Brian Cox goes beyond the solar system with Science’s “Wonders of the Universe”

Brian Cox in Wonders of the UniverseThe L.A. Times called him “the nerd who is cooler than you.” Rock-star-turned-physicist Brian Cox is back on TV this summer in the follow-up to his popular Wonders of the Solar System series. In the new eight-part series, Wonders of the Universe with Brian Cox, premiering July 27 on Science, Cox takes us beyond our world to talk about the big picture — literally, the biggest picture, as he relates the known laws of physics to the universe and illustrates our place in the continuum of its history.

We caught up with Cox to discuss the series and how one begins to tell the universe’s vast story in a way that the everyday person can comprehend.

“We had the idea for a series that was actually about the universal nature of the laws of physics, essentially,” Cox recalls. “So at its heart, this series was built around the great ideas in physics: gravitation, thermodynamics, what we call stellar nucleosynthesis — the origin of the chemical elements — and light. So they were four overarching themes.”

One of the great attributes of Universe is the simple way in which Cox and his team, like Carl Sagan did in his influential Cosmos series decades ago, relate the grand concepts of science to the familiar world around us.

“It’s quite difficult, if you think about filming a physics series, to decide what you’re going to point your camera at,” he explains. “We talked about entropy — one of the most difficult subjects, actually, in undergraduate physics. … We had the idea of setting that in a broken-down mining town and we had the idea of using a sand castle to explain the transition from order to disorder.”

By simply showing the effect of wind blowing minuscule particles of sand off a sand castle — eventually changing a solid, albeit temporary, structure into something utterly different and chaotic — Cox effectively demonstrates how the forces of the universe continue their ebb and flow, and why we’re just a temporary and fantastic blip in a story that’s incomprehensibly more vast. It’s that illustration through the relative that makes the series so accessible to the everyday viewer who’s not a scientist, and it’s a point that Cox feels especially strongly about — that everyone has the opportunity to comprehend these often seemingly ungraspable concepts.

“There’s sort of a general thread through the series that we are part of the universe,” he says, opening up the vast scope of the series’ intent further still. “Human beings and human civilization should correctly be seen as structures in the universe, almost in the same way that planets, stars and galaxies are seen. They come from the same origin, and the physics that built them is the same.”

“So one of the episodes deals with how the atoms, the chemical elements, came into being. The carbon in our bodies — the oxygen in our bodies — how did they get here? Because we know that at the start of the universe — let’s say a minute after the big bang — only hydrogen and helium were present in the universe, the two simplest elements, in a ratio of about 75 percent hydrogen, 25 percent helium. That was it. There was no carbon, so where did the carbon come from? Well, it got made in the hearts of stars. So you need to understand how stars work — how stars live, how stars die.”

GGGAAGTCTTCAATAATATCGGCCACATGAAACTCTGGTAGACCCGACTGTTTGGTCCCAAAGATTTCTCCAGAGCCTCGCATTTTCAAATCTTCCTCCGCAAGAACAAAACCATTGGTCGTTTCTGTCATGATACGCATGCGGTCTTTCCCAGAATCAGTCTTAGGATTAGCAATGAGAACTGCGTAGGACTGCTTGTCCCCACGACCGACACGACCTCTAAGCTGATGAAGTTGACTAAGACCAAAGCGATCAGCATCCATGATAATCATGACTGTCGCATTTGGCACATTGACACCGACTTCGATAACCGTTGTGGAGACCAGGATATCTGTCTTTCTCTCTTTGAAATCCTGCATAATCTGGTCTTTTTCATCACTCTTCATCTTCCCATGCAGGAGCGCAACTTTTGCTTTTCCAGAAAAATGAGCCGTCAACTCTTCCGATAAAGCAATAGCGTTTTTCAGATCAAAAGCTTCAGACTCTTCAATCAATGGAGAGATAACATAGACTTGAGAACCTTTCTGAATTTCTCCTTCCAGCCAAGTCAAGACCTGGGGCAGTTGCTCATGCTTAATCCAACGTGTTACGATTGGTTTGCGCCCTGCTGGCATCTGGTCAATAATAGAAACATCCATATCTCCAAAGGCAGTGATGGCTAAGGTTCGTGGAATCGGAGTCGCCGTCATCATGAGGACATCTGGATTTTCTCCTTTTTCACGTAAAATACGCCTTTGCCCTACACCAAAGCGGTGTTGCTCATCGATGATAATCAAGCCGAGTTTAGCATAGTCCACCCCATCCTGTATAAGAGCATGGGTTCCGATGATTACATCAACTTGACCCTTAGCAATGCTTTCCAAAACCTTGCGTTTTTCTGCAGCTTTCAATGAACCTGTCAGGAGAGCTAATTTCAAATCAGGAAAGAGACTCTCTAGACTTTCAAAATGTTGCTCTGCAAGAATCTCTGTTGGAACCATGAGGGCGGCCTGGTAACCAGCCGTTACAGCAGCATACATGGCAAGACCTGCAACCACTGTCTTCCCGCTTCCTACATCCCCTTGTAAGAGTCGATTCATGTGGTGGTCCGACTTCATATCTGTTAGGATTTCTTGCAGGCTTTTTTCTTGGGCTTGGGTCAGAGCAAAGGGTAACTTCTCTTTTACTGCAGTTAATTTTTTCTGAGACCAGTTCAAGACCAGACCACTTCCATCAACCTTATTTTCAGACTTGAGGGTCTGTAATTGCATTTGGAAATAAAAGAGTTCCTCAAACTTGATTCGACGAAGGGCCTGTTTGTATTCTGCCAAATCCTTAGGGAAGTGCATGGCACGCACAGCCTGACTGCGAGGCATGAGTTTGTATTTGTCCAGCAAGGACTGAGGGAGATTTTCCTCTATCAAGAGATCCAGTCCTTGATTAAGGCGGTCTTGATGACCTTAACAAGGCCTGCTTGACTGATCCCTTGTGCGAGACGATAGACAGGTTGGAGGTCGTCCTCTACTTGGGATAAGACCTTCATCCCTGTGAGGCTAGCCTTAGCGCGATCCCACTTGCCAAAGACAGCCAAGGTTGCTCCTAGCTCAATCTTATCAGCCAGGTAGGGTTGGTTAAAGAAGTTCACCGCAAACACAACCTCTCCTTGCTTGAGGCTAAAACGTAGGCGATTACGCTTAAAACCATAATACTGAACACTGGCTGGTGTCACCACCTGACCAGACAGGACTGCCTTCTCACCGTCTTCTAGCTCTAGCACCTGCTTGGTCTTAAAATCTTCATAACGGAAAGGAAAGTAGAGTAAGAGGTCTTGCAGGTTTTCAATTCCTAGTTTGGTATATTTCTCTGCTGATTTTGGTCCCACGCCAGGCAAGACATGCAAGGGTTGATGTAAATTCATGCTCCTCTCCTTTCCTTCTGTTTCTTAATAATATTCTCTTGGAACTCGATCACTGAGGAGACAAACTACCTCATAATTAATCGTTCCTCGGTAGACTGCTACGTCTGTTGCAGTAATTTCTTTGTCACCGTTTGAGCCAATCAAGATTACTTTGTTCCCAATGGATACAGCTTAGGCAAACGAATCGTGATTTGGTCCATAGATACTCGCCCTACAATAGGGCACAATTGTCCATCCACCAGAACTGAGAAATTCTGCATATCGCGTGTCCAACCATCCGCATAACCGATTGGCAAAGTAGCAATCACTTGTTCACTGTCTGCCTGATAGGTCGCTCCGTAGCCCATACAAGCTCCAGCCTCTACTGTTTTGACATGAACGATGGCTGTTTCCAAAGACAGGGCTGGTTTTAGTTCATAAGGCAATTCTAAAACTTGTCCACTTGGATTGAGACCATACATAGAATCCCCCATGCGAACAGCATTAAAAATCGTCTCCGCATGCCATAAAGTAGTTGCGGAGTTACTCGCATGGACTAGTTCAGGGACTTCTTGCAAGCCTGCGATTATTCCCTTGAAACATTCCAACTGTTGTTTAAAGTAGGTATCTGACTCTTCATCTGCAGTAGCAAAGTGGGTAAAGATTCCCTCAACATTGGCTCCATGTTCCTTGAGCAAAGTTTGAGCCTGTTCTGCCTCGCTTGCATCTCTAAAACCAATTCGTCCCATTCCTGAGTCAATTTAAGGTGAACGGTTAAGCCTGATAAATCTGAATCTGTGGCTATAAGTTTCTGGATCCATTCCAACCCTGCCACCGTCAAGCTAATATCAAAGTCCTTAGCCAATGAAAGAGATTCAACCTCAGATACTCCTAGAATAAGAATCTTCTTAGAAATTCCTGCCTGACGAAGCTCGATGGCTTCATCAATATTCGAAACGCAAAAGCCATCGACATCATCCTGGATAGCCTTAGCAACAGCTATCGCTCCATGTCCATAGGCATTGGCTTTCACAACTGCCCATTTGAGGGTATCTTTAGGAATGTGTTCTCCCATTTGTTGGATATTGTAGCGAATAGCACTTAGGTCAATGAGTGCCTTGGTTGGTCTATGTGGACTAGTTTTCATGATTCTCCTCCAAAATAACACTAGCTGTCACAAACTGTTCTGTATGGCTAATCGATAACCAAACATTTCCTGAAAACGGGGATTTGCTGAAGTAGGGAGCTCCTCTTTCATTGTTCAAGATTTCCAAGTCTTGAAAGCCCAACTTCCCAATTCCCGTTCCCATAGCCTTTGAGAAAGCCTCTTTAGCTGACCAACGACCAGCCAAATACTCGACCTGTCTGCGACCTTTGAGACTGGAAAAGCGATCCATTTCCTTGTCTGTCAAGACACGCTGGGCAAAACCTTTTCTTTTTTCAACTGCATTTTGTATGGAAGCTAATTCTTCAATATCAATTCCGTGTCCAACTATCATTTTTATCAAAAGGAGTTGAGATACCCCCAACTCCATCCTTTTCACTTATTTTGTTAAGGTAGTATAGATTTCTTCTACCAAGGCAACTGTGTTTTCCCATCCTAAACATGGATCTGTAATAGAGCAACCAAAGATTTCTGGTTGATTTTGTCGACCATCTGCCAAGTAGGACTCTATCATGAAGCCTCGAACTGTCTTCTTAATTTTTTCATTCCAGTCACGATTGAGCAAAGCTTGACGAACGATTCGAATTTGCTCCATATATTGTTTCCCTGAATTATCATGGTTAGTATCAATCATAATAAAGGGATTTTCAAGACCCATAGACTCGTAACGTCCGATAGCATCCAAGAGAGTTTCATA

Explaining the life cycle of stars brought Cox and his crew to the far side of the world. “We actually start the episode in Kathmandu, with one of the burial ceremonies there, because the Hindu belief is — which is actually correct, in this sense — is that your elements, your body, you cremate the body when someone dies, and its pieces are returned back to the universe again, as is your spirit, in the Hindu belief — and then it comes back. … That’s what happens. You get the elements fused together inside stars, which are born, and then they die, and they explode, and the elements go out into the universe and they recollapse in stars and planets, and eventually form complex structures like people.”

Profound? Poetic? Definitely. But as Cox points out, Wonders of the Universe is also full of fun. “In the gravity [episode], for example, I get spun around in a centrifuge to 6 G, to experience what gravity would be like on some of the planets we’ve discovered out there in the universe,” he explains. “Because we’ve discovered over 500 planets now, around distant stars. Some are really big and massive planets — huge gravitational fields. So I get to experience what it would be like to go and live on some of these exoplanets out there on distant stars.”

That’s a pretty literal way of keeping all of this down to Earth, but like the best science teachers, Cox has that skillful way of engaging you with the unfathomable question and using the familiar to explain the answer, or at least its theory. As a series, Wonders of the Universe is elemental, enlightening and provocative, and, like the best television based on something so academic, it’s accessible in the pop-culture sense and anything but dull. If you’re at all curious about the cosmic soup of which we’re a part, you’ll want to see where Cox takes it.